I pedaled slowly into Berea in the pouring rain and stopped into a Subway. As I was standing in line I saw a Red Roof Inn across the street. I should go there, I thought. And then no, as I noticed a 100 meter hill I would have to ride up to get to the front door. Then thought yes, the fact that the slight incline was provoking horror probably was all the more reason I definitely should go there.
I went there. The clerk took a look at me, asked me what I was doing, and offered to drop the room price from $90 to $35. She and the manager also offered to arrange to get me a new Garmin charger while I was sleeping. I went in that room and cranked the air conditioning up. I felt worse than I had since I had started the race. In fact, I wondered whether I would ever get up. Before I fell asleep, the thought actually crossed my mind that I might not be able to get on my bike again. This might be the race for me.
I woke up three hours later, without an alarm. The storm had passed and the sky was clear. I put on my wet clothes again and wheeled my bike out of the room. The woman at the front desk had in fact gone to Wal-Mart to buy me a new charger for my Garmin. I paid her and thanked her profusely.
I got on my bike with a sigh and slowly started pedaling again. MF was now 80 miles ahead again. I knew there was no way I could pull another stunt to try to catch him. But as I pedaled up Big Hill outside of Berea (a good name, incidentally, to introduce the remainder of Kentucky that lies east of Berea), I felt okay with it. My strongest emotion was of relief – I felt like Lazarus that had risen from the dead.
The rest of that afternoon and into the evening I rode calmly. The competitive drive had been sucked out of me, but I was still committed. I was going to finish this race, and finish it well. This whole journey had always been about much more than performing or winning. It had been – and still was – about learning about myself and testing my limits, and this I had surely done by acknowledging and responding to my instincts to be the best that I could be. I had put it all out there the last three days, and reached the edge of something that had seemed a little scary. But now, I seemed to have stepped back from that edge. I was still in ninth place, but perhaps I was a tiny bit of a different person now.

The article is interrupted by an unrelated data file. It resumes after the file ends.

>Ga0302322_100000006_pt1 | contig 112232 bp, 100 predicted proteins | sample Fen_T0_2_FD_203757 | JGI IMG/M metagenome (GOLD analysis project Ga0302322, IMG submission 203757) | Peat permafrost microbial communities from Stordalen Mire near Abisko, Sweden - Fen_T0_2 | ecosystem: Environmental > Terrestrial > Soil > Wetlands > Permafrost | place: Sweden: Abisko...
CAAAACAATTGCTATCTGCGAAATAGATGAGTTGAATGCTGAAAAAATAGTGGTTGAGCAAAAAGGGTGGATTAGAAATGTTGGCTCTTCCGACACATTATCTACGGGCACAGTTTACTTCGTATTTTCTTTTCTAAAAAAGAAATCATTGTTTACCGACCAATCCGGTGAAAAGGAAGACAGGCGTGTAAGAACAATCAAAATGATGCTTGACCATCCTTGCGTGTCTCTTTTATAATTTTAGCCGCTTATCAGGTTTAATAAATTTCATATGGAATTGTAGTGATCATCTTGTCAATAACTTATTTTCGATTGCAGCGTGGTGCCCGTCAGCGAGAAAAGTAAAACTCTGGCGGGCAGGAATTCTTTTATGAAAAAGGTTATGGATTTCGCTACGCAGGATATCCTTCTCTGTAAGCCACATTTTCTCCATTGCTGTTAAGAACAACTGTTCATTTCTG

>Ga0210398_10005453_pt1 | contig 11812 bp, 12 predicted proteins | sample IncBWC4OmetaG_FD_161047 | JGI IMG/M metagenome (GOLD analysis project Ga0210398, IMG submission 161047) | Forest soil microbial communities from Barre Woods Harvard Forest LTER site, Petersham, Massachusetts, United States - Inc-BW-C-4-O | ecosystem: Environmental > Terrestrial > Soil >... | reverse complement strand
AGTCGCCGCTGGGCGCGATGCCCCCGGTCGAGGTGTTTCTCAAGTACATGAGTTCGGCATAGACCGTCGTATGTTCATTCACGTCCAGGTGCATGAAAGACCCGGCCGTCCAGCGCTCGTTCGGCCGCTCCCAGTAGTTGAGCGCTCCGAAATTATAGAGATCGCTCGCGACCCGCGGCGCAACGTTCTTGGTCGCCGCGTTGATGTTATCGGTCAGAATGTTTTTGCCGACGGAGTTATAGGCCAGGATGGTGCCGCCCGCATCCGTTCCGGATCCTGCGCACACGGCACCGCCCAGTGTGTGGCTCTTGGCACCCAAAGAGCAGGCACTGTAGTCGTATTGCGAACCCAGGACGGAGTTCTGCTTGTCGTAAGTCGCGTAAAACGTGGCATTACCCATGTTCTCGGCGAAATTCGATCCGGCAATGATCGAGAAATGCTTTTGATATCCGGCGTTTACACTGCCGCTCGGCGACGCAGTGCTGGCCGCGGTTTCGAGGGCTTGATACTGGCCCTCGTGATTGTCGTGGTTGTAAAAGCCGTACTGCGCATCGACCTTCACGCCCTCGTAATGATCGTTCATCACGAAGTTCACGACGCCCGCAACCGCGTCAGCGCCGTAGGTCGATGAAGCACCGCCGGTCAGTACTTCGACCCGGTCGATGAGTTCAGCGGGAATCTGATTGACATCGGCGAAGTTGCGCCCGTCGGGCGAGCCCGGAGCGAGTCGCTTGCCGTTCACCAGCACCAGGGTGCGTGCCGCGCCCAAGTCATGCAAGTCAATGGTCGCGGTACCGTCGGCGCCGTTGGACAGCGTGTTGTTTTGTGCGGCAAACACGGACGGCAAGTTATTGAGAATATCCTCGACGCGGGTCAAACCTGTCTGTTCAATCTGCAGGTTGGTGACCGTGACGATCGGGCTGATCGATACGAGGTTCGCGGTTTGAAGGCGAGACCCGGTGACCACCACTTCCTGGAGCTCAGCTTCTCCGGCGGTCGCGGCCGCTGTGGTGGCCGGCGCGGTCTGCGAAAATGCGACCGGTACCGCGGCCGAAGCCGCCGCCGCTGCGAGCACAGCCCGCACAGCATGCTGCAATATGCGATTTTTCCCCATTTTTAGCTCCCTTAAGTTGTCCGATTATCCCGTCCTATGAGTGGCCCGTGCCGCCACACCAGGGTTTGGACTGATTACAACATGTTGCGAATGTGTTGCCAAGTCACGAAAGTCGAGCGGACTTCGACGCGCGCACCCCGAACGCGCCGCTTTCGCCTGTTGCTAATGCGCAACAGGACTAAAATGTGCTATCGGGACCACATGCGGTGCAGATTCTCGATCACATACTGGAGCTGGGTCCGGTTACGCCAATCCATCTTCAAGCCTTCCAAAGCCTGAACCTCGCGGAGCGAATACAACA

I stopped that night in the tiny town of Booneville. There was no hotel, but someone told me that a church down the street had built a pavilion where cyclists could sleep as they came through on the Trans Am. When I got there, the evening air was warm and there were mosquitoes out in swarms. I ate a sandwich and then pulled out my sleeping bag and bivvy and wrapped myself up to my neck so I didn’t get bitten. I listened to the sound of the birds doing their post-sunset talk. I called Jimmy and he was still riding, in western Kentucky. I told him about my day and that I was still alive. I talked to Donncha and we didn’t speak about the race at all. Instead we talked about friends and family and striking the right balance in life – kind of like a normal conversation you would have with a normal friend. Weird.
I fell asleep still feeling spent, but also peaceful. There had been so many adventures already – and with 800 miles still to ride, there was probably time for several more.